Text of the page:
How watches have changed over the years

I think to give an interesting look on my project, with regards to how craftsmanship in the watches have tended to be forgotten, I thought it would be interesting to see how exactly watches have changed over the years. I think this is more important in the idea of looking at how watches back then were made and designed specifically, with the level of craftsmanship high, whereas today watches are more valued for their aesthetic value, cheap they are and how easy they are to come by.

The idea of watches really started as a way of us being able to record the time with us on the go; we had a variety of methods in which we can somewhat guess as to what the time was (sundials, burning damp rope etc.)(, n.d.) Eventually we began to work on more mechanical structures that began to hold a more accurate idea. However, pocket watches when they first came out were possibly the most accurate thing we had a to a portable watch; instead of having the grandfather clocks in our lounges, we could now go around with no worry about finding out what the time could be. However there was a slight catch with this.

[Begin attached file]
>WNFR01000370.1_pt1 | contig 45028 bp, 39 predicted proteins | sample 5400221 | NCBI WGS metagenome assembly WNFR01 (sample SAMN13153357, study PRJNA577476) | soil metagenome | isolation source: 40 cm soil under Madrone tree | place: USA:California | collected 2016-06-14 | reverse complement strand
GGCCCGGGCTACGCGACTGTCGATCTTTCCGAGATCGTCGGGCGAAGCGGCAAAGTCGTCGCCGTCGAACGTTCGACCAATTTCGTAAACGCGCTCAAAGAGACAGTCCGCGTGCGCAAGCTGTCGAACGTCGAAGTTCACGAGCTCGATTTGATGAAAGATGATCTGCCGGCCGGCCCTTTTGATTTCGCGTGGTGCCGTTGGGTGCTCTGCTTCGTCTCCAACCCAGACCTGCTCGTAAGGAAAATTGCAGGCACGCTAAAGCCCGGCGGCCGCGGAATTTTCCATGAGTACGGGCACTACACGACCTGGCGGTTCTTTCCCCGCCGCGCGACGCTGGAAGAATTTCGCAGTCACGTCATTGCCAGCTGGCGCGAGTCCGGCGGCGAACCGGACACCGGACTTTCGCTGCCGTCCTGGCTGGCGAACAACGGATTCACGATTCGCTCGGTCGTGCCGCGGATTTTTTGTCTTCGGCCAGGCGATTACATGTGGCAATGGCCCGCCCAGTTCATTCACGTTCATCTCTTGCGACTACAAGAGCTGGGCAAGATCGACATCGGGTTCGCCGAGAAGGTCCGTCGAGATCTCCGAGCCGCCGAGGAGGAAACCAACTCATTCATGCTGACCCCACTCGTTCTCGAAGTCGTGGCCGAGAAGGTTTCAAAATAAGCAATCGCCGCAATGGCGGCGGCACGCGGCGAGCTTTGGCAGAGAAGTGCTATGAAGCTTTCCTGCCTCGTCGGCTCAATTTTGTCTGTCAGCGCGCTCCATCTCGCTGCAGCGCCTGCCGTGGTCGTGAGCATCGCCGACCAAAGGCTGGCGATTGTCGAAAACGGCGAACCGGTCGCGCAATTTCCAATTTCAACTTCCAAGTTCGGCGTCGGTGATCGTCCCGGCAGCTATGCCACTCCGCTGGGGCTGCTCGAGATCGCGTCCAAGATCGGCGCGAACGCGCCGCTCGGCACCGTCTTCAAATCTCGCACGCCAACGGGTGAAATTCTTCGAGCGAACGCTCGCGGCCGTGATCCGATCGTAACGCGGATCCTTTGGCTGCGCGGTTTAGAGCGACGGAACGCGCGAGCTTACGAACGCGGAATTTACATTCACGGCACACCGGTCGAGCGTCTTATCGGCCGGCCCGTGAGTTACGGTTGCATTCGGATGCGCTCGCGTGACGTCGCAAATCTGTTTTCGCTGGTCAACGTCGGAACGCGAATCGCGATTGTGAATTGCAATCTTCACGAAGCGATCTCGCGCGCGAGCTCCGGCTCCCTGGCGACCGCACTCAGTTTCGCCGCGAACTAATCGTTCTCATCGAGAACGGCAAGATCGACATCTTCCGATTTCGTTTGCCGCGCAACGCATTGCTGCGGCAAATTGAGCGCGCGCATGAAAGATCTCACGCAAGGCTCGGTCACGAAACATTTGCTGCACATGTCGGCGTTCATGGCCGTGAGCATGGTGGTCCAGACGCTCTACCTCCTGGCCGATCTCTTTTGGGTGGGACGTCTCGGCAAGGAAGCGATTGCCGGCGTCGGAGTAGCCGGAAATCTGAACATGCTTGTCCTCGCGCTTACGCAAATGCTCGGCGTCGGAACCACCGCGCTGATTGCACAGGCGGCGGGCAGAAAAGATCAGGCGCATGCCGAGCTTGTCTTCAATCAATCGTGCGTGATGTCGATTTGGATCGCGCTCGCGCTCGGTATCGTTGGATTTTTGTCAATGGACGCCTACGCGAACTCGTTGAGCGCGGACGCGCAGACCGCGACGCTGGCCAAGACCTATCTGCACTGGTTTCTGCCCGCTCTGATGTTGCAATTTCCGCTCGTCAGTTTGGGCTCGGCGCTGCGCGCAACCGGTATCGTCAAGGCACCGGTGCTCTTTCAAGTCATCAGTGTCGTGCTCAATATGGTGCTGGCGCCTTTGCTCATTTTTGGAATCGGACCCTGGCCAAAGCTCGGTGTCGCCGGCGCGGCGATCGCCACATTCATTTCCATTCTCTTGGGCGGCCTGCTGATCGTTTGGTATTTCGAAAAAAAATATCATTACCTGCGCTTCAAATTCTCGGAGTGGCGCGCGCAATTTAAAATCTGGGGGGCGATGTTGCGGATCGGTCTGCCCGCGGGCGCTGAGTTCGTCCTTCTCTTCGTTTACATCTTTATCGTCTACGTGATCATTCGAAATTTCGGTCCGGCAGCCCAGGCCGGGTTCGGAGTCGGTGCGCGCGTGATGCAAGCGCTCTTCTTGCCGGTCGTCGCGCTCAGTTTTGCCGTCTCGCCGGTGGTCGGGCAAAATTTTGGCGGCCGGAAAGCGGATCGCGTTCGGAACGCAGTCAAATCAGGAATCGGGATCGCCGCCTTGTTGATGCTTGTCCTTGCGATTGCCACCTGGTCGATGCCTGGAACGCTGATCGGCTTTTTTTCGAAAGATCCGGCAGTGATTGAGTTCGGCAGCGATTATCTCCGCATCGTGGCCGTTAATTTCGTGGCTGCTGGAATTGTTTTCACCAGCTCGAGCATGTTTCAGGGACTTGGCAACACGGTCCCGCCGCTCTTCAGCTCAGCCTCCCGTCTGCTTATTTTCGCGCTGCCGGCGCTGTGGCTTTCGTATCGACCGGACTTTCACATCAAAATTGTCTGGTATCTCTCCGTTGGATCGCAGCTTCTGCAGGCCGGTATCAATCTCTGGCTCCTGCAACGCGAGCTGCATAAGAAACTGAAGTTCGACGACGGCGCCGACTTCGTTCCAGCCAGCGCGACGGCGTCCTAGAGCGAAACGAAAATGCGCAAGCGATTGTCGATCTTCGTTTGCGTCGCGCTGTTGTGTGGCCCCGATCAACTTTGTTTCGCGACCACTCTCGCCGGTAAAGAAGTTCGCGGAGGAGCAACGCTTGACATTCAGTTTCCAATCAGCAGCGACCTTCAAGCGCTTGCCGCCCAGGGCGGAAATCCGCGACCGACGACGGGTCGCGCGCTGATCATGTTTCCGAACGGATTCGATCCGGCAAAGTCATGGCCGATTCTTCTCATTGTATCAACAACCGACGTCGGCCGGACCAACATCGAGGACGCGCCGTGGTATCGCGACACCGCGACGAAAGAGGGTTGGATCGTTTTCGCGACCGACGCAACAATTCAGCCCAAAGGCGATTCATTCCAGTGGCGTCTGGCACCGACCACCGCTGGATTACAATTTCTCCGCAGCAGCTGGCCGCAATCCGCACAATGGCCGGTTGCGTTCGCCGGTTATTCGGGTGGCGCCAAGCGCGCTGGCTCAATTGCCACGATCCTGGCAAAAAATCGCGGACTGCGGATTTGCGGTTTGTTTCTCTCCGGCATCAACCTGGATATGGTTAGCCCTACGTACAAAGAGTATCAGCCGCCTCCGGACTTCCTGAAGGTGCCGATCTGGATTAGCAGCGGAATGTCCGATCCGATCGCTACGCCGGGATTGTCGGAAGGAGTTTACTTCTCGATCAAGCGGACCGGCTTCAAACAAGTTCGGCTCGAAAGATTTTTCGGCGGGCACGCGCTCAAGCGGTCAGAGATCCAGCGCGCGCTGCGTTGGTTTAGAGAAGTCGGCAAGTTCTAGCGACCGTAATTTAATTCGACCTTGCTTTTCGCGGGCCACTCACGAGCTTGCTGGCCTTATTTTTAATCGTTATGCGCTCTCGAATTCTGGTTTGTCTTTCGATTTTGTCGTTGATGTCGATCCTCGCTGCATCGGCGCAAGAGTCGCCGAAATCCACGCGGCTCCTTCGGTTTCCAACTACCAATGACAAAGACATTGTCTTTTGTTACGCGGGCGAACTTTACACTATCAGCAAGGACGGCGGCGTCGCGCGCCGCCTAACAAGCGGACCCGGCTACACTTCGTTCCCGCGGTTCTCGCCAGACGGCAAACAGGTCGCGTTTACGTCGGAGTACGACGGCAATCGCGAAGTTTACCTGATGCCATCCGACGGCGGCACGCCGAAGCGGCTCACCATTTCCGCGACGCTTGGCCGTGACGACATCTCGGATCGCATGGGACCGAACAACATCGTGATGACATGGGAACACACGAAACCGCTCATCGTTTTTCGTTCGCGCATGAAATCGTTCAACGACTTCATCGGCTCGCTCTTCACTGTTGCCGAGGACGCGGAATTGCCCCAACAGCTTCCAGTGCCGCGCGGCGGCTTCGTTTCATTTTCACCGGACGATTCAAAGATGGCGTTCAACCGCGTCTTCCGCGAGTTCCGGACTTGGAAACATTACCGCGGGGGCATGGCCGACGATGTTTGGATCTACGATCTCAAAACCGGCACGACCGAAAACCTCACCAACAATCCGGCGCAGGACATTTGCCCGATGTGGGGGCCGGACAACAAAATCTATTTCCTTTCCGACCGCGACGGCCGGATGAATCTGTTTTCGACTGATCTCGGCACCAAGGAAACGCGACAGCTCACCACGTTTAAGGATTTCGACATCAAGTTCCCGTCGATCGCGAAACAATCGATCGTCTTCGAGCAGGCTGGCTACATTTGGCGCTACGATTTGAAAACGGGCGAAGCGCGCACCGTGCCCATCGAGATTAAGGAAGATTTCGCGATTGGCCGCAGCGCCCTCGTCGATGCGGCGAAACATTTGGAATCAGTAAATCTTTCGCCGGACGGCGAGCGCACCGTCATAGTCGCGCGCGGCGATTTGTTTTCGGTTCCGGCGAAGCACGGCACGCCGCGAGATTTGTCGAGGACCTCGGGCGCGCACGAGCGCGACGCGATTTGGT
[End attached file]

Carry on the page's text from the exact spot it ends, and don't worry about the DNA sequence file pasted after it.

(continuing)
Pocket watches at the time , when they came out in the 15th century, were mainly used by the upper classes in the beginning (, n.d.), possibly as a way to show their social status in the community, which could have been seen as the early prototypes were worn around the neck(, n.d.). Who at the time could afford such a thing when there was a limited amount going around? However as the trade began to pick up, the price of these watches were slowly driven down, allowing those in the working classes to buy them, and becoming an essential tool for them in their workplace. For me, it would be in places such as these that you would get to see more of the bumps and scratches, where in the actual shops you would see the skill coming through.